Ochsner has its own problems. Its total emergency care is up 40% over pre-Katrina levels, but no Federal or state aid has been forthcoming to help pay for the growing patient load. In the absence of financial assistanceit is not eligible to receive state aidit has incurred $70 million in operating losses. Meanwhile, a private reform group that is an offshoot of the Louisiana Recovery Authority's Public Health and Health Care Task Force, will release a report April 27 recommending that state-funded charity hospitals be eliminated altogether, as private care providers can deliver "more efficiently."
Coastal Insurers Cancel Vast Numbers of Policies
Fearing another catastrophic hurricane, insurers are cancelling hundreds of thousands of homeowner policies. In Florida alone, insurers who say they can't survive big losses, have informed the state that they will cancel 500,000 homeowner policies, USA Today reported April 26. Allstate, the country's second-largest property insurer, is cancelling 95,000 policies in Florida and 28,000 in New York, and announced it will not write any new homeowner policies in 14 coastal Texas counties, New York City, Long Island, or Westchester County.
The crisis in Florida is acute. To qualify for a mortgage, homeowners must have insurance. Those whose policies have been cancelled will have to find other, more expensive insurance. According to USA Today, near the Florida coast annual insurance premiums of several thousand dollars now rival the cost of a mortgage. State-run insurers of last resort in the affected states are already running huge deficits.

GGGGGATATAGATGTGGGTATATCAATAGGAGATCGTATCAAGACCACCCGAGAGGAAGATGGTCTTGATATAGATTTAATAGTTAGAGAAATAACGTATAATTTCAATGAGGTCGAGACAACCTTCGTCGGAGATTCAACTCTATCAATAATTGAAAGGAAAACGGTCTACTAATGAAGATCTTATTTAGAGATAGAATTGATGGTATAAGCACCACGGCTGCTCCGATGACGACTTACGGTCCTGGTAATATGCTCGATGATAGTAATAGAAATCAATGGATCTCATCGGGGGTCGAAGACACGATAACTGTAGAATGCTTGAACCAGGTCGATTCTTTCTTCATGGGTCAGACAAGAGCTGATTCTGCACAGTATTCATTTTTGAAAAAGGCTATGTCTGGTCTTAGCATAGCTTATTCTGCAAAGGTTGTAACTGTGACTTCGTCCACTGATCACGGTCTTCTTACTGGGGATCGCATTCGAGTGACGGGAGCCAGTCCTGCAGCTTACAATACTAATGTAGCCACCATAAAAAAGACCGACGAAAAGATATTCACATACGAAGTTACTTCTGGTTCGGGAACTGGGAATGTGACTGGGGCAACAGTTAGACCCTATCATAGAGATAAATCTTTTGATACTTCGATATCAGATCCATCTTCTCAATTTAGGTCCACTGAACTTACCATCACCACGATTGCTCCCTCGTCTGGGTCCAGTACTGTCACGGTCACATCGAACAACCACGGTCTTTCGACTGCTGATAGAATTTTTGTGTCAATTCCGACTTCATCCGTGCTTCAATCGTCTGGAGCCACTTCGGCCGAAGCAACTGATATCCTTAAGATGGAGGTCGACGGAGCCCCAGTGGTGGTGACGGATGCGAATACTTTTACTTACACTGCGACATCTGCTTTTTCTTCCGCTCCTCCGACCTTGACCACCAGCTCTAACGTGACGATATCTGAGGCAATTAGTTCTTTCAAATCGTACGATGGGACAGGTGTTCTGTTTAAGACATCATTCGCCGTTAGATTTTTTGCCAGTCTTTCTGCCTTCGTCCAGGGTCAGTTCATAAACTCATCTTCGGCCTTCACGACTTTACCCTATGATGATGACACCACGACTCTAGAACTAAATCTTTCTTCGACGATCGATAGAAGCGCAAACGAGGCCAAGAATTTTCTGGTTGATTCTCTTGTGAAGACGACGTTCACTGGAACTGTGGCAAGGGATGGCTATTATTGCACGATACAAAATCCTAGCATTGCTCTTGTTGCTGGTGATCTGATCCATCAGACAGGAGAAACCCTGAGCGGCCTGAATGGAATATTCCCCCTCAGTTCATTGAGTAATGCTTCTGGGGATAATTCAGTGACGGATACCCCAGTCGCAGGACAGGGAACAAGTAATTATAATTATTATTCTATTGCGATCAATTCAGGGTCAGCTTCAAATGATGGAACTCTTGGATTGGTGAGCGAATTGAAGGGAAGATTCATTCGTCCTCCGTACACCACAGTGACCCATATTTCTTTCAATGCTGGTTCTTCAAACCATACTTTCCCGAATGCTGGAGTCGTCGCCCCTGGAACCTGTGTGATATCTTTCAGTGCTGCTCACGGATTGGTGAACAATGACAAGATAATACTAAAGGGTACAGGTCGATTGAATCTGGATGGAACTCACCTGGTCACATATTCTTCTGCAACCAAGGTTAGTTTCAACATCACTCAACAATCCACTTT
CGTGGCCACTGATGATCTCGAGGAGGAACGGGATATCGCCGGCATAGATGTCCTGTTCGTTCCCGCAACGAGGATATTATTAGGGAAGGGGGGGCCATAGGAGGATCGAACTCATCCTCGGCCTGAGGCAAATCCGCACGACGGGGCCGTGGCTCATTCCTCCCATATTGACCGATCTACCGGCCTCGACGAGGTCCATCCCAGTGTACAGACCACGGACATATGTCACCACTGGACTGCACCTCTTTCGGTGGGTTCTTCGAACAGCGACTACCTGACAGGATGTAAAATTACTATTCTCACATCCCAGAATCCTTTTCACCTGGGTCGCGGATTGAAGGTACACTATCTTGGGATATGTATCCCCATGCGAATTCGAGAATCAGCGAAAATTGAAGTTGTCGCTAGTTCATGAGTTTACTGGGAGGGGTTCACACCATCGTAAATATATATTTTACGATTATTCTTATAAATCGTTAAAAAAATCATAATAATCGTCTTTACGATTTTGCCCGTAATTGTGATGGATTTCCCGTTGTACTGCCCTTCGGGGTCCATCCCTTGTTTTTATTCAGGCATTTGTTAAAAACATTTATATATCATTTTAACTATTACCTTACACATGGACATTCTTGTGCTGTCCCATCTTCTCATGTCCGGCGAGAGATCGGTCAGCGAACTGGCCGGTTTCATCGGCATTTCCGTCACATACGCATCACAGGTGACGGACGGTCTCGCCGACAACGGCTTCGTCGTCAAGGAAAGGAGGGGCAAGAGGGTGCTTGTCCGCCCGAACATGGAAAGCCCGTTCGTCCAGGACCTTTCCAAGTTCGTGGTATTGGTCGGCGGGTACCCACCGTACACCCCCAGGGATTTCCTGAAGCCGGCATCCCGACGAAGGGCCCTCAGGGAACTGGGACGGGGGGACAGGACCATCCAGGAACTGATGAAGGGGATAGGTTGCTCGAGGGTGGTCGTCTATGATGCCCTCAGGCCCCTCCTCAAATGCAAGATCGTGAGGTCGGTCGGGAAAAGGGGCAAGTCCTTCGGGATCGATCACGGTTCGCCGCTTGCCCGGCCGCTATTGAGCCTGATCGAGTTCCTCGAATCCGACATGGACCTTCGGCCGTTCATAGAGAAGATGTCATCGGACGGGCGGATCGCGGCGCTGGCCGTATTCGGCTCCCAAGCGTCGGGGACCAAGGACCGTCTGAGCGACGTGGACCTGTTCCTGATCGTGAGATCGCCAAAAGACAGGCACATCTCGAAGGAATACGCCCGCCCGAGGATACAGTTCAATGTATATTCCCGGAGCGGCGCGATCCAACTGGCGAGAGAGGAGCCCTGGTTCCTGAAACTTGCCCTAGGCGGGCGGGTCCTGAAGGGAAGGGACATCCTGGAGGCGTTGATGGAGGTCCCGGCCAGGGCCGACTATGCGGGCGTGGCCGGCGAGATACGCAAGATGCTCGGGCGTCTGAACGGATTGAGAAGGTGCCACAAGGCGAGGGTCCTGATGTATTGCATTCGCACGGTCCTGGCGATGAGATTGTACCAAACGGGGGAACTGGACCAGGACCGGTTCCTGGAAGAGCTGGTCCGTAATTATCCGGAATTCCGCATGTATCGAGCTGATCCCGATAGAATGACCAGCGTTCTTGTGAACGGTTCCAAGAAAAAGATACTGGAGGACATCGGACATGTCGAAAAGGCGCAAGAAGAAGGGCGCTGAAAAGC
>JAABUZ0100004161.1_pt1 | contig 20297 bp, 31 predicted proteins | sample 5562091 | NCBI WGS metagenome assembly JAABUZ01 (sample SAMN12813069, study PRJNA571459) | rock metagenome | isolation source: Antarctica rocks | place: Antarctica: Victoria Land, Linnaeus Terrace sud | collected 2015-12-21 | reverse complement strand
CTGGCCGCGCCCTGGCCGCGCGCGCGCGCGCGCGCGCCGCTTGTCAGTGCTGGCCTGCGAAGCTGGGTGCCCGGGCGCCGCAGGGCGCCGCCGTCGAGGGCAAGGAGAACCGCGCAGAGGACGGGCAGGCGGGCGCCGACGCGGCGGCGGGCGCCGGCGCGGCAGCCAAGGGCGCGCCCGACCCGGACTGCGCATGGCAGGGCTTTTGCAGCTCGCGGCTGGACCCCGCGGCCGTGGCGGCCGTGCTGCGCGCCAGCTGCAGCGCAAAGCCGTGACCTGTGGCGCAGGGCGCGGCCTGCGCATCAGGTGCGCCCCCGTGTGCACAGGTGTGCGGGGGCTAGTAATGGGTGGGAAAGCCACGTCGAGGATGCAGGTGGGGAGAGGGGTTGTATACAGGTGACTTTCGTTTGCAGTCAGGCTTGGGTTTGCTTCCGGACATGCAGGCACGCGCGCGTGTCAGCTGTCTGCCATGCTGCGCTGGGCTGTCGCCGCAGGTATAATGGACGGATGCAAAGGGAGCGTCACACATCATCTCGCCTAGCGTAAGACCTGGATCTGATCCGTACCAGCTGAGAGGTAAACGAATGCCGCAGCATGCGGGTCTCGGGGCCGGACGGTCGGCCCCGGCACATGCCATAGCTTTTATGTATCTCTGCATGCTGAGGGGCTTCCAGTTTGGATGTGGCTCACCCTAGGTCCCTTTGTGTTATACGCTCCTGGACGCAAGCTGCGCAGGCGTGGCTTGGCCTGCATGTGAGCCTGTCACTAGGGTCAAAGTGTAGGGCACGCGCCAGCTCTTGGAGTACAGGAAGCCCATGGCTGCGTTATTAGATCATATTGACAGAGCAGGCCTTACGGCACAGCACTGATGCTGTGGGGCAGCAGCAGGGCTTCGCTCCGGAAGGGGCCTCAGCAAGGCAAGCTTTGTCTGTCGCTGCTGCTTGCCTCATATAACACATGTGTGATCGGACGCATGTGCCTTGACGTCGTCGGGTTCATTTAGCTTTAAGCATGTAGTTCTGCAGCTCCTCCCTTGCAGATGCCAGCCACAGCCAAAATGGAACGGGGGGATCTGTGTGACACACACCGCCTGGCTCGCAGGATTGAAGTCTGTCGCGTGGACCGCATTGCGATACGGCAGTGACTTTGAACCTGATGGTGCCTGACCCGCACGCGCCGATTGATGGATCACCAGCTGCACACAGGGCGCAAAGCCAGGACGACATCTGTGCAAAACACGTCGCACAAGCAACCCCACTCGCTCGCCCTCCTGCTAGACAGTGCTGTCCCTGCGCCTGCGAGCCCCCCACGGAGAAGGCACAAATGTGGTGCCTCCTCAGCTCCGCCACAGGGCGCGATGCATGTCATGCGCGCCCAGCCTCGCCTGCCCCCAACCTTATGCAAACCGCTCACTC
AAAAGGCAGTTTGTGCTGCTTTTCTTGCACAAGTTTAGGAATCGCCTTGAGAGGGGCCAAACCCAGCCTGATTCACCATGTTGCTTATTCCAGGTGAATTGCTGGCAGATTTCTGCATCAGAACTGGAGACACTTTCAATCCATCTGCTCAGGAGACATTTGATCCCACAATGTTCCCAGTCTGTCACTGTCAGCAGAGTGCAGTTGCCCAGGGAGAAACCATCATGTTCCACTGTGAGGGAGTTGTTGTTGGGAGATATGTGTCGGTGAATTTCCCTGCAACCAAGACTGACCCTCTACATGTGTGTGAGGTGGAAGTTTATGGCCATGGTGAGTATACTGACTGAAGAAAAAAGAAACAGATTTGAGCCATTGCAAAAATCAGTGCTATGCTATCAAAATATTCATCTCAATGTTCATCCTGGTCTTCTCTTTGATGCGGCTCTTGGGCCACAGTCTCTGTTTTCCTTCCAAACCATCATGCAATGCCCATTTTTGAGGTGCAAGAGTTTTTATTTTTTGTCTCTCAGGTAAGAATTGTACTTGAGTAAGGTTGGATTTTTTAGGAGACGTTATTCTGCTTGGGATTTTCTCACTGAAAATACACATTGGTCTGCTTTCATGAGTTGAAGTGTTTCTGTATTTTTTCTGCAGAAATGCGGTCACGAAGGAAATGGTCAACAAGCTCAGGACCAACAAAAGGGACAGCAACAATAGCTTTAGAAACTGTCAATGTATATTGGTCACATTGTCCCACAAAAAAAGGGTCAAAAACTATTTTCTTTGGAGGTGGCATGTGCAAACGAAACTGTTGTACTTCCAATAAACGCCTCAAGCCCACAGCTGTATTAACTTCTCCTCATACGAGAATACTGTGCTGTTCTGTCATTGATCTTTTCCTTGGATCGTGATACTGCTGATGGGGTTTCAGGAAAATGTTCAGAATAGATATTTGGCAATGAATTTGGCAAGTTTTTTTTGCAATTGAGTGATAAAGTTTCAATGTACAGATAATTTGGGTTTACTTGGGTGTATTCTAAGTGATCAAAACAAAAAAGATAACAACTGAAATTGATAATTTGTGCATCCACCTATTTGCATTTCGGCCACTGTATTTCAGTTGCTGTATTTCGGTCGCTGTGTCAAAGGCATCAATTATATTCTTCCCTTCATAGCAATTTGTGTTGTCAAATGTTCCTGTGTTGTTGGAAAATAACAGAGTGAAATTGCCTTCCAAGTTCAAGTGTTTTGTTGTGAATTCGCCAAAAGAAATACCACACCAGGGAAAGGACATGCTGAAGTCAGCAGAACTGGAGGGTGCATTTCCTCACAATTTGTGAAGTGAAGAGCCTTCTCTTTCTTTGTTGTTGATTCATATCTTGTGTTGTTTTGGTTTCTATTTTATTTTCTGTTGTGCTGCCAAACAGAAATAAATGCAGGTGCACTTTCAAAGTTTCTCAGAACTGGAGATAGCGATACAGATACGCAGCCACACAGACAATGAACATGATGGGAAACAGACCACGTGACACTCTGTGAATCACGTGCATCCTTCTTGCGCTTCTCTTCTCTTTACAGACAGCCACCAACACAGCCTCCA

Brownsville, Texas Awarded Desalination Project
The Texas Water Development Board approved a pilot seawater-desalination plant on the Brownsville Ship Channel on April 17, the Brownsville Herald reported April 18.
The state awarded a $1.3 million grant to the Brownsville Public Utilities Board for the initial project, which should be desalinating seawater by August. It will initially process just 100,000 gallons per day for a year to test the system. Eventually it will produce up to 25 million gallons per day.
Brownsville had just opened a brackish water desalination plant in 2004, which can desalt 7.5 million gallons per day.